Heaney won the 2000 Whitbread Prize for his translation of Beowolf
His love of Anglo-Saxon English and imagery led him to translate the epic poem Beowulf, written at around 900AD. It won him the 2000 Whitbread Prize; the judges described it as "quite an extraordinary piece of writing".
The newly-honoured District and Circle is very much of the post 9/11 era and the title poem recalls the 7/7 bombing on the London underground.
The book is full of references to the deaths of people he was close to. They include his friends Ted Hughes and the Polish poet Czeslaw Milosz. At one point Heaney describes himself as:
"A shadow on raked gravel
In front of my house of life."
Seamus Heaney lives with his wife of 40 years Marie in their house in County Wicklow, south of Dublin. Marie is a writer herself; the couple have three children.
Last August he suffered a minor stroke from which he has now recovered.
English poet, Craig Raine was Seamus Heaney's editor at Faber and Faber and is just one of many who believe Heaney to be the most pre-eminent poet alive.
He told the BBC News website: "Seamus has an absolute completeness in his poetic equipment; a marvellous ear for cadence, a terrific image bank and a total mastery of tone. What's more, he's a wonderful guy."
As winner of the TS Eliot Prize, Seamus Heaney himself quotes Eliot when assessing the power of poetry - to draw the mind "to afterthought and forethought".
The treatment given to Bollywood star Shilpa Shetty by her housemates in TV reality show, Celebrity Big Brother, has drawn an unprecedented number of complaints. Viewers took exception to what they regard as bullying and racism towards Ms Shetty, although the producers deny the racist allegation, putting it down to a clash of culture and class. Effigies of the show's organisers were burnt in India. The programme has opened a debate in Britain as to what constitutes racism.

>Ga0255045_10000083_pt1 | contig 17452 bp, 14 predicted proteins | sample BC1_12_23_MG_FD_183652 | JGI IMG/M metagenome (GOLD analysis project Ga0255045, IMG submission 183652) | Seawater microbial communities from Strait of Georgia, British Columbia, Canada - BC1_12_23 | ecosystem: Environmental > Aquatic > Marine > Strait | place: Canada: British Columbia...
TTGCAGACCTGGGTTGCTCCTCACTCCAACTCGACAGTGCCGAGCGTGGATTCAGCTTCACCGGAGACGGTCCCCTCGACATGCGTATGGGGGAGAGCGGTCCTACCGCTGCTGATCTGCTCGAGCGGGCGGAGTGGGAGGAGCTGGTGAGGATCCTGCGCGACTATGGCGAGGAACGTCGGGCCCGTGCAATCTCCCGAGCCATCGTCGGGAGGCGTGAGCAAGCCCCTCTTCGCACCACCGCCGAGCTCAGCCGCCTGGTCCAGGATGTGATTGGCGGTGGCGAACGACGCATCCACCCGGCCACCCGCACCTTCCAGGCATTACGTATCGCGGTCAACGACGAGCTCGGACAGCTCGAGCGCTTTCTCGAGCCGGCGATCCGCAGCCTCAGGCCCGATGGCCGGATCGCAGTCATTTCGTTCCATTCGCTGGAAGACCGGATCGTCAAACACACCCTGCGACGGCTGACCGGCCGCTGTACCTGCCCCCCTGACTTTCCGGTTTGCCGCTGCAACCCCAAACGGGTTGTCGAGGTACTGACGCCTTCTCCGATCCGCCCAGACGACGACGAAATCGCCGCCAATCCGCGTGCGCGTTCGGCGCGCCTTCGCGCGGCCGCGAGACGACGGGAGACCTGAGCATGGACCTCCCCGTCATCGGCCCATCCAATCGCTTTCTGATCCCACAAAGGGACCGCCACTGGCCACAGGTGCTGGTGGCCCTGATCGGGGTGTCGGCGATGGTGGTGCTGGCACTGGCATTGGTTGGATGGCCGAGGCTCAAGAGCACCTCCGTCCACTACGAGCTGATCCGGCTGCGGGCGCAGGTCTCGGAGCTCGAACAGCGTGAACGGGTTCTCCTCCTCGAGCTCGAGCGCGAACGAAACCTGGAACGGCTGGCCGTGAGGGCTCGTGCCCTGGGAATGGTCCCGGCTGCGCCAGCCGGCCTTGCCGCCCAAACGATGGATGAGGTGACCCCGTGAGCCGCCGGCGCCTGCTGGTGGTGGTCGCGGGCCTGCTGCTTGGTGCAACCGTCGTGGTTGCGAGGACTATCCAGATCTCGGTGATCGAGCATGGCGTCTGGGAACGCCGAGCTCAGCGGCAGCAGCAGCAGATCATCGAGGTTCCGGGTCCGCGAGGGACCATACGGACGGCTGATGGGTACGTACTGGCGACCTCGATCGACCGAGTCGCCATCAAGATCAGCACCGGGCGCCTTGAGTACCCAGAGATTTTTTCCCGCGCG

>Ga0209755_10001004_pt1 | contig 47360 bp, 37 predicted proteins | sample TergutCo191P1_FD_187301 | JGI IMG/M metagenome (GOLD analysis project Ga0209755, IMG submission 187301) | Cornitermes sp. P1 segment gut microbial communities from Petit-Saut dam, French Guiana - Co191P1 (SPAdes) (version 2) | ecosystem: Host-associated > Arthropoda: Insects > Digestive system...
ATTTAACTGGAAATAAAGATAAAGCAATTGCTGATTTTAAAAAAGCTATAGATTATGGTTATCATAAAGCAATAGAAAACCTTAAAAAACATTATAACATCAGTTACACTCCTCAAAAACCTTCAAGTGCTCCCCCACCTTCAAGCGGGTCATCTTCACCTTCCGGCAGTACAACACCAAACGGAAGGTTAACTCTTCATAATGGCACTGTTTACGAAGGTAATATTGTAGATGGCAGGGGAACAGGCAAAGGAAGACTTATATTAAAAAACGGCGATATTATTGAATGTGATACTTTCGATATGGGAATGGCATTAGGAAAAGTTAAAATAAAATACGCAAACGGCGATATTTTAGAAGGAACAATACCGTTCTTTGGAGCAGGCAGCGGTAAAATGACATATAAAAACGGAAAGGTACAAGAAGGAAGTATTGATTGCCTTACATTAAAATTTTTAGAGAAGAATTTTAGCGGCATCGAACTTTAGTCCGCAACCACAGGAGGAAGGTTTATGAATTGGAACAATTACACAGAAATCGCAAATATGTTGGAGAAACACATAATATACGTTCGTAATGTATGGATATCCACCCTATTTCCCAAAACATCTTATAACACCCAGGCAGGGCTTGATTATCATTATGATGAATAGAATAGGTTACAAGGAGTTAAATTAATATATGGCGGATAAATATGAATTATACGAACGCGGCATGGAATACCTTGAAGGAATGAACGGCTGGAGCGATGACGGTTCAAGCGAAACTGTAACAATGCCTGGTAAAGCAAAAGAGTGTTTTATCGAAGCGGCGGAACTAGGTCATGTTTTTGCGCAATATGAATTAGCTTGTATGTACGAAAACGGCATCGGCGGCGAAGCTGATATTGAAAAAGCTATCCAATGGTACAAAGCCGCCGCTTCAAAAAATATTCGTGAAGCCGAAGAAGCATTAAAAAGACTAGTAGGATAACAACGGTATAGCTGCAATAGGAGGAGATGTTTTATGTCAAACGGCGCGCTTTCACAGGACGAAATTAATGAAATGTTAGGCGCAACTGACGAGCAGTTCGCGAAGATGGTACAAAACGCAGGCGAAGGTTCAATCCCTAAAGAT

Senator Barack Obama has taken the first steps towards his goal of securing the Democratic nomination in the 2008 race to become US president. He announced he was setting up an exploratory committee to raise funds and build a campaign team. He will make an official announcement of his candidacy next month. If successful, Obama will become America's first black president. His main rival will be Hilary Clinton, aiming to become America's first woman leader.
David Beckham is said to have vented his fury at Real Madrid president Ramon Calderon following an outspoken attack on him following his decision to join American club LA Galaxy. Beckham allegedly yelled at Calderon, "You told the fans I had already got a house in Los Angeles. That is not true. That's a lie." Calderon had accused Beckham of betraying the club over his decision to move to America on a lucrative $128m contract over five years.
DAME ELIZABETH BUTLER-SLOSS
Judge and deputy royal coroner, Dame Elizabeth Butler-Sloss, announced this week that the inquests into the deaths of Princess Diana and Dodi al Fayed will not be heard by a jury. She said that intense media interest meant a "reasoned decision" from a coroner was preferable and rejected the counter arguments by Dodi's father, Mohammed al Fayed. The decision has been described by his camp as more evidence of an establishment cover-up.
Written by BBC News Profiles Unit's Bob Chaundy